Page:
Whipped Pear and Parsnip Side Dish (better than pie)

DSC03006This side dish was discovered while my friend Bethany and I were making a new pie recipe at Thanksgiving.  It was a pear parsnip pie from The Nantucket Open-House Cookbook by Sarah Leah Chase.  The pie was good.  It was a more delicate cousin of a pumpkin pie.  But Bethany and I both agreed that just the pears sautéed in butter and calvados and pureed with boiled parsnips was amazing.  It was hard to carry on from there and add all the custard and sugar that made this delicious stuff into an okay pie.    This side dish is way better than pie.  After Thanksgiving, I made more of the pear parsnip whip as a side dish for Turkey leftovers.  Then I made more as a side dish for pork chops and braised cabbage with fruit and fennel seed.  It is very easy and the unique creamy, sweet flavour of the parsnip really shines.  The parsnip is such a humble and underrated vegetable.  I buy my pears unripe a few days before I want to use them and keep them ont he counter  in a sealed brown bag with a ripe banana.  The banana talks to the pears and they are usually perfectly ripe in about 3 days.
If you do not have Calvados, any brandy would be fine.  I used an apple brandy from California called Germain-Robin which is well worth the ridiculous sum I spent on it.  They can’t call it Calvados because of all of the rules that the French have about terroir and naming but I assure you that this apple brandy is better than the “real” Calvados I have bought in the past.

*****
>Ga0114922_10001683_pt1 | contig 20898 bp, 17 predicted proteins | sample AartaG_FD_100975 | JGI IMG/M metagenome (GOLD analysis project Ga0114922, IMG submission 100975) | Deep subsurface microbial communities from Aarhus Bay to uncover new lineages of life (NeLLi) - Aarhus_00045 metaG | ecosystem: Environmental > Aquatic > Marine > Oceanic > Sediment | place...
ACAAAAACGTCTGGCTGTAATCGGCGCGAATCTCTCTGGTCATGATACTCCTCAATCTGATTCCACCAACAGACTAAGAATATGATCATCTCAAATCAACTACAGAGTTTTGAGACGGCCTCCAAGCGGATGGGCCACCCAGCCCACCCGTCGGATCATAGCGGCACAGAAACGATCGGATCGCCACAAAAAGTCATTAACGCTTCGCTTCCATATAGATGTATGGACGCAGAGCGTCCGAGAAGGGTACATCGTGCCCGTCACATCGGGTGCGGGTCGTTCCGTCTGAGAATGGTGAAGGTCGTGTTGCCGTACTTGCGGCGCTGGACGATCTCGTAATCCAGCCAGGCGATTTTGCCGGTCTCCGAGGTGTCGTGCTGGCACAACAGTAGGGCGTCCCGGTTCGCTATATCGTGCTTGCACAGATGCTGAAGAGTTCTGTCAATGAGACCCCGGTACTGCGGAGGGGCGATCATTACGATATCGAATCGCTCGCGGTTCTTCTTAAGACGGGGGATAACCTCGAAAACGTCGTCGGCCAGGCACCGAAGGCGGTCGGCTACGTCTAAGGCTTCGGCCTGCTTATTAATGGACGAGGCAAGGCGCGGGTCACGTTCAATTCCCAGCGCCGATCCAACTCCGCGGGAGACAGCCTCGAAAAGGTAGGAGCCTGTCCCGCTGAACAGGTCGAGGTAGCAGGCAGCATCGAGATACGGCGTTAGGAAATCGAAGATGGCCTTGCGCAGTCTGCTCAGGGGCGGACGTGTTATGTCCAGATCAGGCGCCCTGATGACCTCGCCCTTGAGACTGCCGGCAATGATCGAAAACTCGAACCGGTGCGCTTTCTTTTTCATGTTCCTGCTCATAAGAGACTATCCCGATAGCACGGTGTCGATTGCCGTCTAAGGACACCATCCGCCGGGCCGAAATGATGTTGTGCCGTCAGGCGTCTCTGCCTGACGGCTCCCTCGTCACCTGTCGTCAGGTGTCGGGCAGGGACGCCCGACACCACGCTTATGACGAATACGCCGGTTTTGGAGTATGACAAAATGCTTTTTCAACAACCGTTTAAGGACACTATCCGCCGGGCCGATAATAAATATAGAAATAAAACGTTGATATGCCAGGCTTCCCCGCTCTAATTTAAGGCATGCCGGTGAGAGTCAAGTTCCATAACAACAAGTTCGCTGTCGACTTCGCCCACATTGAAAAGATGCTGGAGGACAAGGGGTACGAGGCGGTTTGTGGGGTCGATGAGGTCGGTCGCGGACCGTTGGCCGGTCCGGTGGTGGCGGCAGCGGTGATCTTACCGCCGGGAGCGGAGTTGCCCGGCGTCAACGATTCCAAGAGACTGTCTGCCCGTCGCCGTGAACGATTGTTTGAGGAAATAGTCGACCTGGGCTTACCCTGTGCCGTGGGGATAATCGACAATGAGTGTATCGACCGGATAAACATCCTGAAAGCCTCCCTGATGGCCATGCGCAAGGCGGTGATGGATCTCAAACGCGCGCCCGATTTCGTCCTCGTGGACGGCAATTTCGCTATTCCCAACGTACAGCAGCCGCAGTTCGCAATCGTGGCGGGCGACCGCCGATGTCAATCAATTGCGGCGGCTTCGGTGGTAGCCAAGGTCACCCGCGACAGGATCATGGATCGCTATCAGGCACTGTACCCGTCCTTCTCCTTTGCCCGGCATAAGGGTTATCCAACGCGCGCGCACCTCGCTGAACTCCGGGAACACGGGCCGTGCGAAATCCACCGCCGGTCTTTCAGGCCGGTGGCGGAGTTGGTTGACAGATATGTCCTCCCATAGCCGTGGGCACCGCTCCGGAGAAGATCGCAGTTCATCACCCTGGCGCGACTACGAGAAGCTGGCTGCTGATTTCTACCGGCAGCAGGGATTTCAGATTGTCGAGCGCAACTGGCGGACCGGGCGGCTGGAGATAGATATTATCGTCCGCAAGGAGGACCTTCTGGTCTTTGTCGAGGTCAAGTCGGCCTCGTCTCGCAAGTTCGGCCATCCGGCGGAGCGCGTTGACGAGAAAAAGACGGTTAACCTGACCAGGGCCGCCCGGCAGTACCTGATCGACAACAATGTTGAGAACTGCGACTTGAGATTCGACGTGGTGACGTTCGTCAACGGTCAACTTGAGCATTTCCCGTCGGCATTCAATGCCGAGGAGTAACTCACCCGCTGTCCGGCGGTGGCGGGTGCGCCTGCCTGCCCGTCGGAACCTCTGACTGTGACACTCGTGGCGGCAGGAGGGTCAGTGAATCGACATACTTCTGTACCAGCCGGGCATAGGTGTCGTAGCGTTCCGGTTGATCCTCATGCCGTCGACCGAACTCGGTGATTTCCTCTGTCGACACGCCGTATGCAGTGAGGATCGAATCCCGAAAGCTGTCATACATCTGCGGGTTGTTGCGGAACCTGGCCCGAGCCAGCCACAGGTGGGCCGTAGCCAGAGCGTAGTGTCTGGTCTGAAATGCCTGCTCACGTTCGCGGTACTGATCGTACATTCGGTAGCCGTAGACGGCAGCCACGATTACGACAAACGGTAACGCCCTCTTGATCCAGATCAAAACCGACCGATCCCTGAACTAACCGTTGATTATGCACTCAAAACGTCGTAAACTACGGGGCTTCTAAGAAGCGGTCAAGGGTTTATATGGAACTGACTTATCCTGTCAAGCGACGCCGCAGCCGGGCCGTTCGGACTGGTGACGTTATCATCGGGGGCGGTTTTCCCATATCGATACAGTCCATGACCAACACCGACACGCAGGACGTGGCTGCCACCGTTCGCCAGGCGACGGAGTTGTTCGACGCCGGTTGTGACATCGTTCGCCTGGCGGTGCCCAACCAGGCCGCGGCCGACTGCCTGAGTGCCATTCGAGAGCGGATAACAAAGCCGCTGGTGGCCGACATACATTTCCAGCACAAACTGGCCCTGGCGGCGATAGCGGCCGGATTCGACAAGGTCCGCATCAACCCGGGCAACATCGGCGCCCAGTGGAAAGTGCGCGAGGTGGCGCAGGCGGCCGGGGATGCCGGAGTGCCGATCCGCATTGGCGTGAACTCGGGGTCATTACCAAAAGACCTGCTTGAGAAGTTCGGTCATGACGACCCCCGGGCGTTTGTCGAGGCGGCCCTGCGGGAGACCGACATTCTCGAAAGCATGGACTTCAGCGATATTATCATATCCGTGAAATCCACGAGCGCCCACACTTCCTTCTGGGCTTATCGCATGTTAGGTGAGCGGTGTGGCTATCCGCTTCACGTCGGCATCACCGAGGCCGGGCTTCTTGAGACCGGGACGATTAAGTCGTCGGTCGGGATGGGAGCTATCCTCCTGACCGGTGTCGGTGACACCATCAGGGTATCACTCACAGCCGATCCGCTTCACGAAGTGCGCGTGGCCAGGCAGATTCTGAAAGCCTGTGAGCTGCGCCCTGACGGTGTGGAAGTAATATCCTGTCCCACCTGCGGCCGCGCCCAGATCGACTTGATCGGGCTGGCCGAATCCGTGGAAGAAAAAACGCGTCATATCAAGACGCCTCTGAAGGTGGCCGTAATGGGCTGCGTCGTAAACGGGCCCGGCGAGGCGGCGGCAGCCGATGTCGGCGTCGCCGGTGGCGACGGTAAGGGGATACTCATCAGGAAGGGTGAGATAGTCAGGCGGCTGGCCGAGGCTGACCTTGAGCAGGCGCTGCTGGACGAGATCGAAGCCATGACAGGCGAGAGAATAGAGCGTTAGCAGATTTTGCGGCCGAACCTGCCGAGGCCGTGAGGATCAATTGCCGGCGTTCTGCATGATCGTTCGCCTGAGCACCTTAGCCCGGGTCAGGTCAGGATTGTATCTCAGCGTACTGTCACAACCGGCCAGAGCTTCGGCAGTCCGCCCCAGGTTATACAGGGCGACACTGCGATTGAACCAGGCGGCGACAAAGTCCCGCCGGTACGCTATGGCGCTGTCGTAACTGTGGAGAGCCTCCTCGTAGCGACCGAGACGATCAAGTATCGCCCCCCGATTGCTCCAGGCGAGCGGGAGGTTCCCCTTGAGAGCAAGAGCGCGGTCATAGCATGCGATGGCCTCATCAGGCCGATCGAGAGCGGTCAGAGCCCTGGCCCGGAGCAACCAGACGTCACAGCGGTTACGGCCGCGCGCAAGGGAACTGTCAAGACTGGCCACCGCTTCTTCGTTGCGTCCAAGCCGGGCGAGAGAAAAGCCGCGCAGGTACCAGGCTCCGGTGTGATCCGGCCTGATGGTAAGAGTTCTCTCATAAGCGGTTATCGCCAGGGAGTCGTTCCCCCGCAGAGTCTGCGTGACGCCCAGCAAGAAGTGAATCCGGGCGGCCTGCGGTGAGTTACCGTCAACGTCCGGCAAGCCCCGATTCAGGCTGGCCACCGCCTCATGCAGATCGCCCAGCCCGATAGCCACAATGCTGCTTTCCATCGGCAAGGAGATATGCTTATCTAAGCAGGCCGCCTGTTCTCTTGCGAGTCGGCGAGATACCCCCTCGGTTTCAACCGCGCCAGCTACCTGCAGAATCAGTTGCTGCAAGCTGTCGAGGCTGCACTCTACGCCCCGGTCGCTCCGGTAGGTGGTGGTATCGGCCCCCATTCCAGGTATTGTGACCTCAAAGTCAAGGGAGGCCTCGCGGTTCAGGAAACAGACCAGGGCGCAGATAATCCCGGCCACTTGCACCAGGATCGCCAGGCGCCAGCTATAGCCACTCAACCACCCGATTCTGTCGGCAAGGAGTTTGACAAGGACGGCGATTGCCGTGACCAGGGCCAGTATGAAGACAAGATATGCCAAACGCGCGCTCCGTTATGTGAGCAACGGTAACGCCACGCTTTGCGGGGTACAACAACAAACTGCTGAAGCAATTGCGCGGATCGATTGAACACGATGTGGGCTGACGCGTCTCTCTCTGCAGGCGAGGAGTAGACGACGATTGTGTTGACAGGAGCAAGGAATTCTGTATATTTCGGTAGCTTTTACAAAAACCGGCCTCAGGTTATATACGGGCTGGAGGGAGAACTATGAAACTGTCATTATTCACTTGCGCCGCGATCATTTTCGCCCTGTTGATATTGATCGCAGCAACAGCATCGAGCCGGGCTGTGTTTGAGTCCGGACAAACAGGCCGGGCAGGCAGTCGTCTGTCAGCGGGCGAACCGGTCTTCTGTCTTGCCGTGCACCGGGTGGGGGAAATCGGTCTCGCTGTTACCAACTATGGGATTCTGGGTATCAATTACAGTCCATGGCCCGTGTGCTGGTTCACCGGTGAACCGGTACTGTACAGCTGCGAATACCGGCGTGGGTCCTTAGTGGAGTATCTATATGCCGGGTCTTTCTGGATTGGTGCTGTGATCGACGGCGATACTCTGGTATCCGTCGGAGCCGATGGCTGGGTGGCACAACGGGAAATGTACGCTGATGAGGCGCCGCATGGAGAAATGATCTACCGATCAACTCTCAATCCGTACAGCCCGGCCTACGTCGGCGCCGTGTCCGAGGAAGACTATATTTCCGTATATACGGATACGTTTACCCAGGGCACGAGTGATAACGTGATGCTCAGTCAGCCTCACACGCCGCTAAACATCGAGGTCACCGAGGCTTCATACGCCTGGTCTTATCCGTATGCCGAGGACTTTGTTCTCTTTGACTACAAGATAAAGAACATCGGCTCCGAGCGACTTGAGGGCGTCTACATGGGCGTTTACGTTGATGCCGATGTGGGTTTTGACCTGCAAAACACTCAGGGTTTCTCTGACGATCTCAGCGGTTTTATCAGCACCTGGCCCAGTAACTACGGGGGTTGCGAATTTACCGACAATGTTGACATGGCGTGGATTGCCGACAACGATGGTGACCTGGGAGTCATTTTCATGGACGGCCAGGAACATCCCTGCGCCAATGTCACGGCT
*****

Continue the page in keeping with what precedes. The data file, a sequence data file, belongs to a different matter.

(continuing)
• 5 cups peeled, sliced parsnips
  • 2 tablespoons butter
  • 2 large ripe Anjou or Bartlet pears, peeled and diced
  • 3 tablespoons Calvados
  • salt and pepper to taste
  1. Place the parsnips in a saucepan with enough water to covet them.  Bring them to a boil and then cook uncovered over medium heat for about 20 minutes or until the parsnips are very tender.  Drain the parsnips and set aside.
  2. Meanwhile, saute the pears in butter over medium heat for about 5 minutes.  Add the calvados and continue cooking, stirring often for another 10 minutes or until the pears are very soft.  Be careful not to brown them too much.
  3. Combine the parsnips, pears and any juices from the saute pan in a food processor and whip until very smooth.  Season with a tiny bit of salt and pepper and serve.


4 Comments Add yours

  1. Johnnie Moore says:

    Hey There Big Sis –

    I have made this with potatoes (usually Yukon) for Thanksgiving for the past 20 years. 1/3 pears (Anjou is BEST!), 1/3 potatoes, 1/3 parsnips – I call it 3 p Puree. My family goes crazy for it. Love seeing this recipe because I bet the result is even more special without the potatoes.

    Love your recipes…

    Thank you!


    1. Hey Johnnie!

      I will have to try it with potatoes. I love those Thanksgiving dishes that stand the test of time.


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